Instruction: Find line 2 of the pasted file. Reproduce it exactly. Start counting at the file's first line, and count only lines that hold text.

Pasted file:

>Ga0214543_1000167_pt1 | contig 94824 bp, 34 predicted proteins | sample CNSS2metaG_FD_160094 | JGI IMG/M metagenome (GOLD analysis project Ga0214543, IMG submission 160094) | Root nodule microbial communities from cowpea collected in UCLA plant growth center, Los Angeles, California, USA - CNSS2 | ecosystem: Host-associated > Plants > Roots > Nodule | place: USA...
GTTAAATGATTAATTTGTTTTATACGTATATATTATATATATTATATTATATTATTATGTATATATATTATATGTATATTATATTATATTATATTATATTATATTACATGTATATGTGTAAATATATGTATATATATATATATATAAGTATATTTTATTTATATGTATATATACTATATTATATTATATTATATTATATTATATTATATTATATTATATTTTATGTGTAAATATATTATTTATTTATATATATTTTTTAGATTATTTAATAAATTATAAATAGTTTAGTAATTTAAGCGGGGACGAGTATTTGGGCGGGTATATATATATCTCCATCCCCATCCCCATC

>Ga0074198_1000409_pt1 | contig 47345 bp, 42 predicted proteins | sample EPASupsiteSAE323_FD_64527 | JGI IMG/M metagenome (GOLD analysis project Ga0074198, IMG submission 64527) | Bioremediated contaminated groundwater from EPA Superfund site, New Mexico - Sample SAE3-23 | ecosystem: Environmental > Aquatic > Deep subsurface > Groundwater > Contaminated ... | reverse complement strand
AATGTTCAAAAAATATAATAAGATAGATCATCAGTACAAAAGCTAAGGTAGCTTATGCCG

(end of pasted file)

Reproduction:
GTTAAATGATTAATTTGTTTTATACGTATATATTATATATATTATATTATATTATTATGTATATATATTATATGTATATTATATTATATTATATTATATTATATTACATGTATATGTGTAAATATATGTATATATATATATATATAAGTATATTTTATTTATATGTATATATACTATATTATATTATATTATATTATATTATATTATATTATATTATATTTTATGTGTAAATATATTATTTATTTATATATATTTTTTAGATTATTTAATAAATTATAAATAGTTTAGTAATTTAAGCGGGGACGAGTATTTGGGCGGGTATATATATATCTCCATCCCCATCCCCATC